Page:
Power Supply Inefficiency Comes From Its Design

A power supply is a multistep operation. The first step is to reduce the voltage from 120 volts wall power to the level required by the device. The device's plug that you push into the wall receptacle connects the power lines to the computer's power supply transformer.

A transformer is a set of coils. The primary coil is connected to the incoming power, and the secondary coil is connected to the next step in the power supply. Based on the number of windings in the coils, the voltage can be stepped down (in the case of the computer) to the lower level required by solid-state electronics. The amount of reduction is based on the number of turns in the coil.

The alternating current leaves the transformer and is passed to the rectifier. The rectifier uses a switching transistor (and a few other components) to produce unregulated direct current. This output is then filtered by capacitors and other circuitry to minimize electromagnetic interference (EMI) emissions.

There are other components that further shape the power and filter out line noise, but the important thing to understand is that the lowly power supply is a significant user of energy within your computer. Because of the heat it generates, a fan is required to keep it cool.

The typical mean time between failures for a power supply is 100,000 watt hours. The higher the power supply efficiency, the longer the life. Heat is the number one killer of power supplies, and the primary compo nent to fail is the cooling fan. Once the fan stops turning, the power supply components will fail soon thereafter. This is why a computer with a loud fan (which indicates that the fan's ball bearings are failing) needs to be promptly addressed. Often the smell of something burnt signals an imminent power supply failure.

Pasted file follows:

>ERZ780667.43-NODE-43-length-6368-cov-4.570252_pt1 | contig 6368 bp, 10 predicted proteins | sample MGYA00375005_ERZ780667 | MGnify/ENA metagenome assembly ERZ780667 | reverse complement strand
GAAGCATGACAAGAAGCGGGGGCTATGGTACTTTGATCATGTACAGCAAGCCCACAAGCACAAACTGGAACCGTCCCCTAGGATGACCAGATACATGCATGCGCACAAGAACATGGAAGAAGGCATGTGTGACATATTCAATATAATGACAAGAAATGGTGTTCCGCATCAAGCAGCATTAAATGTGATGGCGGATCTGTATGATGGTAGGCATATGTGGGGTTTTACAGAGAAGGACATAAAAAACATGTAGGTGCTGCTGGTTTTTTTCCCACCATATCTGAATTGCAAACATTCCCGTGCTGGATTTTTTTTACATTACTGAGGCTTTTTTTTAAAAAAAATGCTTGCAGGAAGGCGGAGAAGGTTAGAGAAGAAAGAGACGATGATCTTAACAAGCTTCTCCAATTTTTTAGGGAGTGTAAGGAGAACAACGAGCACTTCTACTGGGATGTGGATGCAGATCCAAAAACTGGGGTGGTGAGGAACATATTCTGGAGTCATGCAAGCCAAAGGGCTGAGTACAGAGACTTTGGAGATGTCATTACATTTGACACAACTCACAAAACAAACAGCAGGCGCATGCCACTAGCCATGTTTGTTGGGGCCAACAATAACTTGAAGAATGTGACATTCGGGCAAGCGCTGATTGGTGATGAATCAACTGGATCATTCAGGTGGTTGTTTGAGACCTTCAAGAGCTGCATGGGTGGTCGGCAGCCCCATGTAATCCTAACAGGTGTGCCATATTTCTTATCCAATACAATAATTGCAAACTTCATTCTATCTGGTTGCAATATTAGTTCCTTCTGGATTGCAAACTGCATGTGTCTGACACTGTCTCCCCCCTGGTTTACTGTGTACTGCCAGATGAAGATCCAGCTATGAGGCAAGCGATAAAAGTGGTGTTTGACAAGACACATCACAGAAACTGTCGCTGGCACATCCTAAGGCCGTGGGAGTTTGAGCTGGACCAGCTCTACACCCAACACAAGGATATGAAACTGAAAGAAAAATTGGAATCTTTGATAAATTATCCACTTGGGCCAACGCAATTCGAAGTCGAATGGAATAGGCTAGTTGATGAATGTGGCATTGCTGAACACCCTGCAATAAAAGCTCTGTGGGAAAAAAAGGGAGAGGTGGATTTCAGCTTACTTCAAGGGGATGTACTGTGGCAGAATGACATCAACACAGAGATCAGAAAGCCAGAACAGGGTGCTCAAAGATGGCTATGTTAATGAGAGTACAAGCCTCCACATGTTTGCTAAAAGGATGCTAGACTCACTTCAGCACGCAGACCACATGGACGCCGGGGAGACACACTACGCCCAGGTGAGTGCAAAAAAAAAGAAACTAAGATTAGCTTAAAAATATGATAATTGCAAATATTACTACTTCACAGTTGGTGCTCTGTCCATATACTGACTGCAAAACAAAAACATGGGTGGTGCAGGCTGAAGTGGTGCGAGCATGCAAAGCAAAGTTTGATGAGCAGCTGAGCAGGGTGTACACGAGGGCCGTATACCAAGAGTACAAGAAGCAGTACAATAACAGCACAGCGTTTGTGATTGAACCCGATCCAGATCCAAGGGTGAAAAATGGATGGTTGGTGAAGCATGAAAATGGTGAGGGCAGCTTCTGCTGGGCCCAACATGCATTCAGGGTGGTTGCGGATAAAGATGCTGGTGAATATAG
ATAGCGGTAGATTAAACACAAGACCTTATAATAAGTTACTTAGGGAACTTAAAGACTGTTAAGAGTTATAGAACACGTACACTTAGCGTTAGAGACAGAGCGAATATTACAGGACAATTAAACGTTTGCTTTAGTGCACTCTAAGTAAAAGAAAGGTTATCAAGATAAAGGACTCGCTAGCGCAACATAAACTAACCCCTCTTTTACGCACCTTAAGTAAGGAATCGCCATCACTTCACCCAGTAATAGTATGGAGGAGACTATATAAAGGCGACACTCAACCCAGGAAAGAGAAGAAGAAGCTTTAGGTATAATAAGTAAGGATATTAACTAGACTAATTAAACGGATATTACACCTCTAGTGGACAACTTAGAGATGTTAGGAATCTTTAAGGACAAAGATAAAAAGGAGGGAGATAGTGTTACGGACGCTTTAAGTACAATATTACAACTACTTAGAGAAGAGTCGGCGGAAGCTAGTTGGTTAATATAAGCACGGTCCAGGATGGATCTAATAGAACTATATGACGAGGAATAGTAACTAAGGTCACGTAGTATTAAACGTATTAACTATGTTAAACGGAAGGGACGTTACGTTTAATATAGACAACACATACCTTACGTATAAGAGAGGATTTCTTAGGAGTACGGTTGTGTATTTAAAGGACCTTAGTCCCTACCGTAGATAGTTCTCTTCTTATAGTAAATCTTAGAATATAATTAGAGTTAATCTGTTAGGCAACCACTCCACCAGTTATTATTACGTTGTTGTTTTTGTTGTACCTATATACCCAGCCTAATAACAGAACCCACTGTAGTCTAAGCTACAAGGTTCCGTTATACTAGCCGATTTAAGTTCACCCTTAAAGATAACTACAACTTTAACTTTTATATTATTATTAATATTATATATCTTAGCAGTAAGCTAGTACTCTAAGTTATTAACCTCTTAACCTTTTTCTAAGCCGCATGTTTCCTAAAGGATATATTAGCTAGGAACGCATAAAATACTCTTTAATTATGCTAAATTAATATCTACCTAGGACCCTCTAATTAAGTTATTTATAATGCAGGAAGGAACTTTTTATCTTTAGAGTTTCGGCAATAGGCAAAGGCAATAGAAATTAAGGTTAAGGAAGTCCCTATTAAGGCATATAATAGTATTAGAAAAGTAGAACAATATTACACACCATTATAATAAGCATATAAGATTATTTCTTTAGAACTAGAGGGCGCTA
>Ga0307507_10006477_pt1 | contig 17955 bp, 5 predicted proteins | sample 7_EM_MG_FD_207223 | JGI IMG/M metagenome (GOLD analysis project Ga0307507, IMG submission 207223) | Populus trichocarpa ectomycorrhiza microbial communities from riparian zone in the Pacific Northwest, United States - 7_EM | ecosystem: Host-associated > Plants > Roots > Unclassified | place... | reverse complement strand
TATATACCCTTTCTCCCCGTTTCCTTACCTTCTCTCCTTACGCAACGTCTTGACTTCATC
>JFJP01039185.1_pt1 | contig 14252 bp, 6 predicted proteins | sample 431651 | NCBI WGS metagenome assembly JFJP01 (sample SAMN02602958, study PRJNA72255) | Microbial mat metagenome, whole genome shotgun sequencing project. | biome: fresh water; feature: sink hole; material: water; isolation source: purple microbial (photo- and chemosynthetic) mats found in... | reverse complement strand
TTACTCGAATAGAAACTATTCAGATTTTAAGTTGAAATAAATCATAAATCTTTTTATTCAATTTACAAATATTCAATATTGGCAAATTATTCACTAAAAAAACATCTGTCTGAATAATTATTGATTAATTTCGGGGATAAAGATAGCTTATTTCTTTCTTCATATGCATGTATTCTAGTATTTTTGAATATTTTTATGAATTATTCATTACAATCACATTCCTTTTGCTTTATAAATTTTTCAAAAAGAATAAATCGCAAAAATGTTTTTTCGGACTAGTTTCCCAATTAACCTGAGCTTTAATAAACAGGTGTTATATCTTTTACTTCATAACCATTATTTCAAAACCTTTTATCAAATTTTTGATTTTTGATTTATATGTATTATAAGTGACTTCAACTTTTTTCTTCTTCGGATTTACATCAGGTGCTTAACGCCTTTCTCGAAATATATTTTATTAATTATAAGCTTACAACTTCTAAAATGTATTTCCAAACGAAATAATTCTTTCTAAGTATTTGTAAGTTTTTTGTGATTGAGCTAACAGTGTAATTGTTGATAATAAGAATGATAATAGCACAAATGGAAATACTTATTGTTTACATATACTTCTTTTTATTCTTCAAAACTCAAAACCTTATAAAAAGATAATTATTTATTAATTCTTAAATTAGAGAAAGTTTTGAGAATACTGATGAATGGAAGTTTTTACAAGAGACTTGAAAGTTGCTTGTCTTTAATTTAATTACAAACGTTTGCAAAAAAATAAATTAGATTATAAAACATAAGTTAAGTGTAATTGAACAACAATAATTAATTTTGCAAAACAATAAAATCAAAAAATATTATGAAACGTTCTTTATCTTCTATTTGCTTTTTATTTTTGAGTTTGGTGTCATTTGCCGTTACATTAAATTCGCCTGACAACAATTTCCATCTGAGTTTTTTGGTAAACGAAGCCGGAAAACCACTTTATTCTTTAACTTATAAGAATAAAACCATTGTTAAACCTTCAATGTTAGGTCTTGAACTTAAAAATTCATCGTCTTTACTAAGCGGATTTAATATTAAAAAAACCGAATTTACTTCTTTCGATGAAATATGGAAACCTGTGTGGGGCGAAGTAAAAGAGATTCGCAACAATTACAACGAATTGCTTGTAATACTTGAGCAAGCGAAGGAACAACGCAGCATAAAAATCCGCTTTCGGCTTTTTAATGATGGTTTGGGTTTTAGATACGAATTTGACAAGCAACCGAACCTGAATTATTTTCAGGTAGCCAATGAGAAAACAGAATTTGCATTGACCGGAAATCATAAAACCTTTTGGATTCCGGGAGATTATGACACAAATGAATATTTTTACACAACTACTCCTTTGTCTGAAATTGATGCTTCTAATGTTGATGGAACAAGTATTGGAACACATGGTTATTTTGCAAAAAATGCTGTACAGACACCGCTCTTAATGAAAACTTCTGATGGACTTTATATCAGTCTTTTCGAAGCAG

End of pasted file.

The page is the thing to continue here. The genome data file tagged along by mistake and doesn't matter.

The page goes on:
Refer to Figure 4-1 which illustrates a 60 cycles per second wave form. The unused portions of the wave (anything above the dotted line or anything below 0) can be stored briefly in capacitors and/or inductors and released during the down cycle periods. The result is the value at the dashed line - a smooth voltage and current.

The output cables from the power supply are color coded and may vary. However, they are generally 5 and 12 volts. The motherboard and the circuit cards that attach to it are powered by the 5-volt line. The CD drive, fixed disk drives, and cooling fans use the 12-volt feed.

HEAT LOSSES: A TRIPLE WHAMMY

Heat in a power supply is the result of the electrical resistance on the components. The balance to strike is between the use of energy efficient materials and the cost to the consumer.

Most computers do not approach the maximum potential of their power supplies and operate at around a 30% load. Computer power supplies are

Figure 4-1

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